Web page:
The unexpected exploration of dynamics in this week’s practice sessions has helped me etch a few more spidery cracks into the great barrier surrounding technical transparency.
At first I tried to change up the dynamics with nice hair-pin style interpolation. Even in the most basic tremolo picking exercises, this proved to be at least one step too far for me. The crescendo worked more or less, though I could feel that it was rocky and uneven. The decrescendo was pretty much non-existent. My attacks just went from hard to almost silent. To put it another way, I noticed that I was not able to go from f to mf. I believe the difficulty was that the way I was going about producing a f picking attack was by pulling up tension in my right hand/wrist muscles. I suspected that this method of tension-based f attack might be altogether wrong. While it is relatively easy to modulate the increase of tension in tremolo, it seemed hard (perhaps not practical) to train the right hand to gradually release tension.
It also occurred to me that, regardless of why I couldn’t produce smooth dynamic ramps in my tremolo, I should step back and try something one-step simpler. Instead of trying to ramp from pp to ff, I just tried to ramp back and forth between pp and p, holding the fairly energetic tempo of the tremolo constant.
One indelible hallmark of novice players is how their expression suffers from a link between speed and volume. It makes sense that this would happen when I’m trying to play faster than I truly can. Dynamic control is the canary that dies in the coal mine long before rhythmic accuracy begins to break down.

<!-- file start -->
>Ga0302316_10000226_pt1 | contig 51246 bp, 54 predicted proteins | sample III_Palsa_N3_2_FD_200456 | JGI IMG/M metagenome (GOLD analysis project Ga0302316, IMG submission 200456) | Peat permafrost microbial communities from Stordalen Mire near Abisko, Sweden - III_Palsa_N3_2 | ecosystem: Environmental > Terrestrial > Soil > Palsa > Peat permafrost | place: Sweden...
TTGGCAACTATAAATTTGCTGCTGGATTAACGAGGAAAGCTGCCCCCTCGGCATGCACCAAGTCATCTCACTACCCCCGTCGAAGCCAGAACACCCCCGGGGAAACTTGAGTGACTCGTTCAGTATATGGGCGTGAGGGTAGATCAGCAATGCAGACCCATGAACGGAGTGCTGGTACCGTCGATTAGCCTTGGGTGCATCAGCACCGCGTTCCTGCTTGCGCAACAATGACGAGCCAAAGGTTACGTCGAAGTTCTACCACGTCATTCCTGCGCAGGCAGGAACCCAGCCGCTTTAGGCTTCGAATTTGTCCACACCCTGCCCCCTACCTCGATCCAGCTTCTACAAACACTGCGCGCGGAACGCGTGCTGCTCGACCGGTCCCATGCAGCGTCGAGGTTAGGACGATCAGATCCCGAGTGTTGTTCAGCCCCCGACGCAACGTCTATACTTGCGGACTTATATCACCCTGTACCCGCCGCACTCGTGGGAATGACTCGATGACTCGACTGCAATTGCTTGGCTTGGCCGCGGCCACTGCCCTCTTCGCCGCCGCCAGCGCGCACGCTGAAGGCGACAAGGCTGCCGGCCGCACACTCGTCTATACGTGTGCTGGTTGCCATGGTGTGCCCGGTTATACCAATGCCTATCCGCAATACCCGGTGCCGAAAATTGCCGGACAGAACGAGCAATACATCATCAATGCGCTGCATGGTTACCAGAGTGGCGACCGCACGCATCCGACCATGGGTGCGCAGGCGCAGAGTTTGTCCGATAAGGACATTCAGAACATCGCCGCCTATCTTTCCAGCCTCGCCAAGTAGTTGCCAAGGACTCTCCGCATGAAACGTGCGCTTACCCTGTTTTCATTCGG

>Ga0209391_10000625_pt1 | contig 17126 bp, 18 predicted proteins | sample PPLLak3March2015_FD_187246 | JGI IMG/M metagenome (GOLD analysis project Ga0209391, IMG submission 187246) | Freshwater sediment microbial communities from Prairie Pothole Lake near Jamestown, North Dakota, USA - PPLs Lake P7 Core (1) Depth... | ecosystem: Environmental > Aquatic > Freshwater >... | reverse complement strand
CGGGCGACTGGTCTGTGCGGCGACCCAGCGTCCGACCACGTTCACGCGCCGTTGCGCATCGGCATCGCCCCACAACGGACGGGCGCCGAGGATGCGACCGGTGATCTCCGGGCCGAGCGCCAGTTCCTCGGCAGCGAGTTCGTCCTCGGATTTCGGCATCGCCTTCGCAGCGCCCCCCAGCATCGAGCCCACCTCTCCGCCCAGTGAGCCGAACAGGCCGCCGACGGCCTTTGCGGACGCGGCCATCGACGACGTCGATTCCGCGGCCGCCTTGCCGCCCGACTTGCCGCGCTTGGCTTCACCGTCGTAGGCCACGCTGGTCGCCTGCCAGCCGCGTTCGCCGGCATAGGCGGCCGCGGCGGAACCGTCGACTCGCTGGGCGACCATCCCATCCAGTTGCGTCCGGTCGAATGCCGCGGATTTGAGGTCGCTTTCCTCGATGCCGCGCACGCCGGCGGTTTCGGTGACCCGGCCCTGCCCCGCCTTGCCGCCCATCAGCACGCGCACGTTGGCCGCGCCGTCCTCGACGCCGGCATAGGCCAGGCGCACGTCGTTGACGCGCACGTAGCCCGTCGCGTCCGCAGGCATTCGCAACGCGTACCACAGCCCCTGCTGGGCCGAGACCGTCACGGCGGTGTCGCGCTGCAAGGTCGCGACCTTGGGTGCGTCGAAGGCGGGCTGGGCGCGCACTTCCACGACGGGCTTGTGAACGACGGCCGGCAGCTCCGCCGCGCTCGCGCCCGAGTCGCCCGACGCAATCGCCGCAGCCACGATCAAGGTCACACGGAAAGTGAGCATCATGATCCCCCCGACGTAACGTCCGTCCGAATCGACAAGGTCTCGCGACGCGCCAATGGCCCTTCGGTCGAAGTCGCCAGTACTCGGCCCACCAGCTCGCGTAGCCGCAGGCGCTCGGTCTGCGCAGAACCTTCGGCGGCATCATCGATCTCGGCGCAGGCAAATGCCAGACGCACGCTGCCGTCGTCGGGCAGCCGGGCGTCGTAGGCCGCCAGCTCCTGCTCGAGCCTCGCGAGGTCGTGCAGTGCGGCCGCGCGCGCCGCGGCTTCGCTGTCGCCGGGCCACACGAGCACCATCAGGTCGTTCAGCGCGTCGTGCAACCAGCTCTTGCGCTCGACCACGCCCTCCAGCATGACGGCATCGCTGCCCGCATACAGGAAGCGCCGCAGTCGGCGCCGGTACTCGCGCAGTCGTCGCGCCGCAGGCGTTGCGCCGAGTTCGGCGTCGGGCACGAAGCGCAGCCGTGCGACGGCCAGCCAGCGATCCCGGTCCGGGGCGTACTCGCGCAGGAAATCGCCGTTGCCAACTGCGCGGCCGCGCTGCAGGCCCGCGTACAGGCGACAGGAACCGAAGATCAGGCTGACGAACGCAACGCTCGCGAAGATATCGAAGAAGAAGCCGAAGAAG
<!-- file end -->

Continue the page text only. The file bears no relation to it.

When I look closely at the physical relationship between speed and dynamics on the guitar its obvious that as we speed up, the pick approaches the string with greater momentum then when we are playing slowly. To play softer dynamic levels necessarily requires that this momentum dissipate before the pick (or finger) actually strikes the string. Otherwise all the momentum needed to pick fast will be transferred to the string and the sound will be a louder dynamic. Specifically what is required to play fast yet soft is 1.) an implicit understanding of how to dissipate this momentum, AND (at least initially) 2.) a little more time to anticipate this dynamic control. In other words, you have to arrive at the string just a tiny fraction of a second sooner in order to play fast and soft.
Once again the solution is to slow down the practice tempo. Using rhythmic accuracy as the parameter of how fast you can pick is misleading and can foster a technique that is tense and dynamically flat. The breakdown of full dynamic control is the true measure of how fast a player can pick. In order to improve comfort, expression, accuracy, and maybe even top speed, I need to find the lower bpm level at which the dynamic control starts to break down and work there.
To say this very simply, I am trying to execute all technical exercises with picking/strumming/rasguados/etc that are fast but keep the dynamic level pp. It seems that it is fairly easy to raise the dynamic level for any tempo for which I can comfortable play pp.
So that is what I am going to keep in mind as this 4th month of 2016 draws to a close and I revise my practice routine for May. It is one thing to intellectualize what practicing one way or another might do. But the proof as to whether you’re on the right track is in that feeling you get when you breakthrough some physical barrier and convert all this intellectual BS into a primal gesture. These exhilaratingly visceral moments hint that the barrier of technical development is really weak and can be shattered leaving a clear channel to whatever is on the other side.